K&J Magnetics mascot, Joe Magneato

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Magnetic Paint

Magnetic paint

Magnetic paints promise to make a wall that magnets can stick to. Do these products work? How strong are they? Which magnets should I use for the best results?

What is Magnetic Paint?

Magnetic paint or primer is just like regular paint, except that tiny particles of iron dust are mixed in. When you paint it on a surface, you end up with a layer of dark primer with many tiny flecks of iron spread throughout. Magnets are attracted to these bits and pieces of iron.

Most instructions on these paint products suggest that very thorough mixing is important. Left alone on the shelf, the iron particles will tend to settle to the bottom. Mix it thoroughly to ensure the layer of paint has iron particles spread throughout.

Applying the Primer

Rolling on magnetic paint Magnet sticking to magnetic paint
The finished surface of magnetic paint is not a smooth surface.

To test the performance of magnetic paint, we bought some and tried it ourselves. We carefully followed the instructions on a test board. Three layers of Rust-Oleum magnetic primer were applied using a foam roller. One layer of latex paint was painted on top. The one 30 fl. oz. can claims to cover 16 square feet, which seemed about right.

On the dark primer, one top layer of paint isn't quite enough to cover it. Cosmetically, you probably want to use more paint. For each layer of non-magnetic paint you add, though, the weaker the magnetic attraction will be. Each layer of non-magnetic cover paint pushes the magnet farther away from the ferromagnetic flecks of iron. In our tests, we were more concerned with magnetic performance than cosmetic beauty, so we stuck to one layer of paint.

Many folks who use this primer complain of the surface roughness. When it dries, the surface is quite bumpy. It seems to be the nature of magnetic paint. Because it's so rough, we wouldn't recommend combining it with the paint that creates a chalkboard. The bumpy surface would be difficult to write on and clean well.

Performance: Not exactly a wall of steel...

The pull force of a magnet to magnetic paint is much less than it the pull force of a magnet to steel. Here are some numbers for comparison:

Pull Force, Case 1 of D82 Disc Magnet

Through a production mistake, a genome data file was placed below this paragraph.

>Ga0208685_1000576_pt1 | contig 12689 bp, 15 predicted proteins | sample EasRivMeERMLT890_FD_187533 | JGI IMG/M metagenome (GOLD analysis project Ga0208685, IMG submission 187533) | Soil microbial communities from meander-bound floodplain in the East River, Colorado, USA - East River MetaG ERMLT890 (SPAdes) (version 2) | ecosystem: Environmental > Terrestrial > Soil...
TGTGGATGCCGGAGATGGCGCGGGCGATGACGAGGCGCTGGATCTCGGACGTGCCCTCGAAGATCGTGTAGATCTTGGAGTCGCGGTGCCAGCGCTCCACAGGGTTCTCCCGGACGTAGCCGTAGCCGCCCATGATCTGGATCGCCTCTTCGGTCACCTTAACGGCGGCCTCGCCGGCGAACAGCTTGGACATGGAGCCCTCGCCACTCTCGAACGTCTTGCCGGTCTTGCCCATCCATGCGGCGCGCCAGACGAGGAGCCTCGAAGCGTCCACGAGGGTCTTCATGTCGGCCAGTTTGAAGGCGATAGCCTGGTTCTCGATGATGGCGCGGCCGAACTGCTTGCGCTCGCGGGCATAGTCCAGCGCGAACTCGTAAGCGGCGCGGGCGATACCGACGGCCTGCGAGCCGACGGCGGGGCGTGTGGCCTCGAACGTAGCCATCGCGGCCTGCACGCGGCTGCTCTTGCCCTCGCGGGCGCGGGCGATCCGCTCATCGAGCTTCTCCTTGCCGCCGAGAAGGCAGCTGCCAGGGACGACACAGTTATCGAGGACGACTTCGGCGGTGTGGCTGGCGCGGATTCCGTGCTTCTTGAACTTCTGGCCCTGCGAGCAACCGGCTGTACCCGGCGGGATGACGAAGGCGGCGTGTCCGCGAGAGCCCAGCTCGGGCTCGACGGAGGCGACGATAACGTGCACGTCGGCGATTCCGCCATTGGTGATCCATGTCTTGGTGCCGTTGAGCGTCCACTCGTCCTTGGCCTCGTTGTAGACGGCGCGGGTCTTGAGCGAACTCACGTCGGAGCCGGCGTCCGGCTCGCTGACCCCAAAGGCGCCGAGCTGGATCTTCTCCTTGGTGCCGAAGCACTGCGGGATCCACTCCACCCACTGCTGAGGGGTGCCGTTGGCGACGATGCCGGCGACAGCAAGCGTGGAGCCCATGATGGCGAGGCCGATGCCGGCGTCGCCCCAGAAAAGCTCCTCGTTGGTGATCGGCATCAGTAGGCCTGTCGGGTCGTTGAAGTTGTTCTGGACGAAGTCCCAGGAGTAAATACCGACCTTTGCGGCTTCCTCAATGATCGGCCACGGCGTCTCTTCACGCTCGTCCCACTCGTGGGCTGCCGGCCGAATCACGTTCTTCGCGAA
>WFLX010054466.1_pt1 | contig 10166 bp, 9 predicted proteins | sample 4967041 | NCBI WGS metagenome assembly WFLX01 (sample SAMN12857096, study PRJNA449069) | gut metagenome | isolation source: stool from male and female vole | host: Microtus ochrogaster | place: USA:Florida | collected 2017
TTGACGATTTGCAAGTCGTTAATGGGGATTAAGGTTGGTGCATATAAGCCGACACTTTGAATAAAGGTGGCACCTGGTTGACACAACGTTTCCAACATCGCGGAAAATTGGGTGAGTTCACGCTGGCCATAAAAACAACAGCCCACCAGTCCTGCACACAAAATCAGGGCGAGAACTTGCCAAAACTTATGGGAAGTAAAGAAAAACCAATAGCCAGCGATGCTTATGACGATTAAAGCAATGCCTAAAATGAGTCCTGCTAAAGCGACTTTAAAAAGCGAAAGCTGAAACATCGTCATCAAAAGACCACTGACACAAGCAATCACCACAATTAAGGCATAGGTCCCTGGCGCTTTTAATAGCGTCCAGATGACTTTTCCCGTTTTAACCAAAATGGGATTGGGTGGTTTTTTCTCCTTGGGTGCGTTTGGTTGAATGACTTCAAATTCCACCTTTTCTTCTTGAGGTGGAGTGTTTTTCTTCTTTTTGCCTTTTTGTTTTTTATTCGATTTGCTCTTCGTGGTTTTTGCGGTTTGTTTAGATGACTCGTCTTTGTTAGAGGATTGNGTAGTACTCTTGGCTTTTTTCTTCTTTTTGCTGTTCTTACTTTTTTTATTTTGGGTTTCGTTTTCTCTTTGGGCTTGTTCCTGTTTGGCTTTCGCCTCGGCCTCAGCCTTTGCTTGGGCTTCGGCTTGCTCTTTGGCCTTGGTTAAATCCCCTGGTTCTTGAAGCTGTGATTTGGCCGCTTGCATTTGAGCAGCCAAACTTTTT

Thick Steel Plate 6.44 lb
Refrigerator Door (painted) 3.40 lb
Magnetic Paint, 3 coats + 1 0.25 lb

The D82 disc magnet is a strong disc that's a bit strong for a refrigerator magnet. It attracts to a big, thick steel plate with 6.44 lb of force (Pull Force, Case 1). Stuck to our refrigerator door, the pull force is about 3.4 lb. It's lower because the sheet-metal steel surface is thinner than a thick chunk of steel. The layer of paint on the refrigerator also plays a big role, putting some distance between the magnet and the steel.

On our test board, the same D82 disc magnet attracts to the magnetic paint with only 0.3 lb of force. That's not much! It sticks, but much less than you'll see on your refrigerator door. You can hang a single piece of paper with it, but not with a great deal of strength.

Is more paint better?

Dissatisfied with the poor strength results, we wondered: Would more paint help? If the limiting factor is the tiny amount of iron for the magnets to attract to, what if we doubled it? To find out, we applied three more layers of magnetic primer on top of the first three, for a total of six layers. The results were much more satisfying.

Pull Force, Case 1 of D82 Disc Magnet
Thick Steel Plate 6.44 lb
Refrigerator Door 3.40 lb
Magnetic Paint, 3 coats 0.25 lb
Magnetic Paint, 6 coats + 1 0.52 lb

It's still not nearly as strong as a thin sheet of steel, but it's workable. At six coats of paint, expect the can to only cover 8-10 square feet.

Magnetic Paint Demo

It's sometimes hard to intuitively grasp what the difference is between 3 lb and 0.3 lb. Sure, one number is lower, but will it hold a magnet? Check out this video to see a few different magnets in action on our test wall.

Our big thumbtacks like XLTK-BLU work quite well They are our first choice for use with magnetic paint. They're strong, easy to handle, and come in several colors. The smaller thumbtacks like TK-BLU will work, but won't hold up anything that's very thick or heavy. They just feel a little weak.

Other great choices include simple cylinders like the D48 or D58, or plastic discs or cylinders. Discs like D84PC-AST come in many colors, while the D8APC-BLK has an easy-to-grab height.

OK, but what if I use really big magnets?

The limiting factor with magnetic paint isn't the magnet -- it's the tiny amount of iron in the paint. Once the iron is saturated (holding as much magnetic flux as it can), adding more magnet won't provide any more strength. You can get a little more strength if your magnet covers more surface area, but not much.

We tested a few larger magnets, like DC6 or DX06 discs, with results in the 1-2 lb range. That's not much stronger considering how powerful these magnets are. These strong magnets are not recommended for a magnetic painted wall. Because the attraction to the paint is so weak, two of these magnets will slam together if allowed to get close to one another on the wall.


Magnetic paint does work well in some situations. If you can use an actual sheet of steel or a magnetic whiteboard, you will get a stronger hold from your magnets. If you do use magnetic paint, try doubling the recommended number of coats for a stronger hold.

Don't stick a strong magnet in the wet paint. You'll get a very cool looking mess! Check out how the paint shows the magnetic field lines coming out from the pole in the video below.